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593 Phil. 562


[ A.C. No. 6713, December 08, 2008 ]




Before the Court is the Complaint for Disbarment of Atty. Narciso Padiernos (respondent) filed on May 12, 2003 by Ms. Zenaida B. Gonzales (complainant) with the Commission on Bar Discipline of the Integrated Bar of the Philippines (IBP). Commissioner Milagros V. San Juan conducted the fact-finding investigation on the complaint.

Commissioner San Juan submitted a Report and Recommendation[1] dated September 10, 2004 to the IBP Board of Governors who approved this Report and Recommendation in a resolution dated November 4, 2004.

In a letter[2] dated March 14, 2005, IBP Director for Bar Discipline Rogelio A. Vinluan transmitted to the Office of Chief Justice Hilario G. Davide, Jr. (retired) a Notice of Resolution[3] and the records of the case.

The Factual Background

The complainant alleged in her complaint for disbarment that on three (3) separate occasions the respondent notarized the following documents: (1) a Deed of Absolute Sale[4] dated July 16, 1979 which disposed of her property in Jaen, Nueva Ecija in favor of Asterio, Estrella and Rodolfo, all surnamed Gonzales; (2) a Subdivision Agreement[5] dated September 7, 1988 which subdivided her property among the same persons; and (3) an affidavit of Non-Tenancy[6] dated March 3, 1988 which certified that her property was not tenanted. All three documents were purportedly signed and executed by complainant. All three documents carried forged signatures and falsely certified that the complainant personally appeared before the respondent and that she was "known to me (the respondent) to be the same person who executed the foregoing and acknowledged to me that the same is her own free act and voluntary deed." The complainant claimed that she never appeared before respondent on the dates the documents were notarized because she was then in the United States.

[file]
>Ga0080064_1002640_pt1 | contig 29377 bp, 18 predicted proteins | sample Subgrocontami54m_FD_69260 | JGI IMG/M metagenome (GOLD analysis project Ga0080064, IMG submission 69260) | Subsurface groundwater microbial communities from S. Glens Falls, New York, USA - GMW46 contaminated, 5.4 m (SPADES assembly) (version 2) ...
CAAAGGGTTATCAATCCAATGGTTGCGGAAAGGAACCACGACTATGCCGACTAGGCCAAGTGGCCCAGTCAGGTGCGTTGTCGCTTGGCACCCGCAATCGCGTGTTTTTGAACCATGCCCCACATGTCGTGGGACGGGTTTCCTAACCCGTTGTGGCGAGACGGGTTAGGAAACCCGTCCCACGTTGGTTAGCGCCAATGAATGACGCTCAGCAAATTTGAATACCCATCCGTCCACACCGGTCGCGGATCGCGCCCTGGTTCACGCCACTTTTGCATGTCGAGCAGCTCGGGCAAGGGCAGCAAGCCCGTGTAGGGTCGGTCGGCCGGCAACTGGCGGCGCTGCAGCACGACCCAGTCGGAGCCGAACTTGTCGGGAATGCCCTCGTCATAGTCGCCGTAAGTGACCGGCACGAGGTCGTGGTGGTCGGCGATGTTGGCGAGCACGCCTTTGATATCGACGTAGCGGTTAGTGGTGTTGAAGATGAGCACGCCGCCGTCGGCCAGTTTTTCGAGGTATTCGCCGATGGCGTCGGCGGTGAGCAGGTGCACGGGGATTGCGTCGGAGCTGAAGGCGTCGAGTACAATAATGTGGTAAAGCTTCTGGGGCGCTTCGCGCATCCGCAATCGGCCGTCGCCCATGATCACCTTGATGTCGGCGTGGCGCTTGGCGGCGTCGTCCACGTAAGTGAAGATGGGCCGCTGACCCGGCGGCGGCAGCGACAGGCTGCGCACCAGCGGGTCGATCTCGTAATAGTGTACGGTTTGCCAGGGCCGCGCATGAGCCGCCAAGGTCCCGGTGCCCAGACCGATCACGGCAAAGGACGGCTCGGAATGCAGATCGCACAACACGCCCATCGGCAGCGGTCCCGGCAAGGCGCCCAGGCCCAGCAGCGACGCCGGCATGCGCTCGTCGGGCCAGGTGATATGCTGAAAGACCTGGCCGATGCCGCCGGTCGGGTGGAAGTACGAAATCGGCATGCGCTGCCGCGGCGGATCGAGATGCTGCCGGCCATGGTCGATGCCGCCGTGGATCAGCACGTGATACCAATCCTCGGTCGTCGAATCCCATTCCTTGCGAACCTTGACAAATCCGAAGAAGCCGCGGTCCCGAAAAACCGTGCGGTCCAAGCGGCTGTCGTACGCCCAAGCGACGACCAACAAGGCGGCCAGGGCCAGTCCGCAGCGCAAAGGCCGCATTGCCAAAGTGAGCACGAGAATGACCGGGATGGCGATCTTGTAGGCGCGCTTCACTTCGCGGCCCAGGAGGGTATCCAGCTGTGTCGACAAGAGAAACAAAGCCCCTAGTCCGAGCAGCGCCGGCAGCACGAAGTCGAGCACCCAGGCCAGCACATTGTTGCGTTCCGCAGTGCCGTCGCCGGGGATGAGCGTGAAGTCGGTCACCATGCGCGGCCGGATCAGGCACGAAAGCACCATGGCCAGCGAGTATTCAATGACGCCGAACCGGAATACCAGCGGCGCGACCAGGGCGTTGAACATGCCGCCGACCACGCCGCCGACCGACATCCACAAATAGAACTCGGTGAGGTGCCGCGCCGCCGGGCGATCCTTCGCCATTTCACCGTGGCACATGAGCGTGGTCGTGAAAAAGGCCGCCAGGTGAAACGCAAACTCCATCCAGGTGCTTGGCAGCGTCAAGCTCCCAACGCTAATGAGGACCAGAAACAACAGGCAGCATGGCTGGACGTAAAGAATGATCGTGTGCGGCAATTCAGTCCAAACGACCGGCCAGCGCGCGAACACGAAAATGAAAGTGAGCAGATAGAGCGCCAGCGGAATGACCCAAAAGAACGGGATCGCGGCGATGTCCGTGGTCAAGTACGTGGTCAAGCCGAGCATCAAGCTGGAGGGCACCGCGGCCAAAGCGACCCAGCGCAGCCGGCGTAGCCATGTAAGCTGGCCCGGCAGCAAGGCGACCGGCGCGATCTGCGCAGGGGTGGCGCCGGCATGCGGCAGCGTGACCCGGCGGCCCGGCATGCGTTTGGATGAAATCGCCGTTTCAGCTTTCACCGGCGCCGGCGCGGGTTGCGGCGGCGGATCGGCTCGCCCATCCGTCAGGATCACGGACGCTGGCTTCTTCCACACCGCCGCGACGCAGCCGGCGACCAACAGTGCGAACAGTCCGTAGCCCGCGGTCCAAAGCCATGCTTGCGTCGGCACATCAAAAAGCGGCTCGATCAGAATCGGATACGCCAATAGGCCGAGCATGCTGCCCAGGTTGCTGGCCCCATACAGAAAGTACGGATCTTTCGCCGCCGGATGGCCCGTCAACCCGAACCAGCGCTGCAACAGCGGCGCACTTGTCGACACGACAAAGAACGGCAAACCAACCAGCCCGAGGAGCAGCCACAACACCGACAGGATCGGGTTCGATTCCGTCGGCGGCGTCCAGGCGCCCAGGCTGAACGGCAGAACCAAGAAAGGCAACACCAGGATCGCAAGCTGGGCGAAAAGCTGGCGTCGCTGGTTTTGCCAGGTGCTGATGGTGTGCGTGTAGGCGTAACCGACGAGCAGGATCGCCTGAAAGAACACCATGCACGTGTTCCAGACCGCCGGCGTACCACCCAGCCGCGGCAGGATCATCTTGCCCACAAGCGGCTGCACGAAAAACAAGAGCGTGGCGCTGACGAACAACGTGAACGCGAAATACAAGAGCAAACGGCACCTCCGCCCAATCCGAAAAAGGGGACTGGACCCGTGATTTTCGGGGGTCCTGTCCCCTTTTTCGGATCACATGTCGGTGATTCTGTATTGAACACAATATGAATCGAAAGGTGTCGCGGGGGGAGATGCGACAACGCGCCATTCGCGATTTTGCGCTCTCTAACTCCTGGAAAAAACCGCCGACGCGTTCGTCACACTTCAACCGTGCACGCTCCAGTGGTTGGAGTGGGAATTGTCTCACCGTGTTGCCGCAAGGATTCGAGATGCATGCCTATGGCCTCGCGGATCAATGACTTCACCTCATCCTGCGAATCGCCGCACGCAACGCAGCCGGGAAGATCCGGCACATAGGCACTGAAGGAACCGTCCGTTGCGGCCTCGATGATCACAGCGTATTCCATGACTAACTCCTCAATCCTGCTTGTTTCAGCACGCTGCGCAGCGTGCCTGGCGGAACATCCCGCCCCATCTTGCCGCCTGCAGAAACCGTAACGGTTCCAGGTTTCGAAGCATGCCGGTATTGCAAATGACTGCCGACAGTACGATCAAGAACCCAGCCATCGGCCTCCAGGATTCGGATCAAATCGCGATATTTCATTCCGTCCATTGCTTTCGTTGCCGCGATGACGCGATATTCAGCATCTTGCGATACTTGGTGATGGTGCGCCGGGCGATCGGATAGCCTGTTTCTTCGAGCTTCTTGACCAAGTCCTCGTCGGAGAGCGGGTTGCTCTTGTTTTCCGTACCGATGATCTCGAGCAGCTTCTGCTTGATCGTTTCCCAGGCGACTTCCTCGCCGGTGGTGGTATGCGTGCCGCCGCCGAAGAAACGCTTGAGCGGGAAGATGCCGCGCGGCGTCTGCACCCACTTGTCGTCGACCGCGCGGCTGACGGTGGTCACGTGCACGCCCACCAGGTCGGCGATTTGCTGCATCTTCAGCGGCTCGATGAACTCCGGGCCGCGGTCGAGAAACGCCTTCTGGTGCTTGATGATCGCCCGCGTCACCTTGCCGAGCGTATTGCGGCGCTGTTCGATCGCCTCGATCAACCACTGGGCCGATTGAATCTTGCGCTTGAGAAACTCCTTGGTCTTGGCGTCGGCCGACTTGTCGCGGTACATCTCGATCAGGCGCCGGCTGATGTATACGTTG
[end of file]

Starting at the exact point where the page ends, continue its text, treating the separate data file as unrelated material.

The respondent filed his Answer[7] on June 16, 2003. He admitted that he notarized the three documents, but denied the "unfounded and malicious imputation" that the three documents contained the complainant's forged signatures. On the false certification aspect, he countered that "with the same or identical facts obtained in the instant case, the Highest Tribunal, the Honorable Supreme Court had this to say - That it is not necessary to know the signatories personally, provided he or she or they signed in the presence of the Notary, alleging that they are the same persons who signed the names."

On October 13, 2003, the respondent moved to dismiss the complaint for lack of verification and notification of the date of hearing.[8]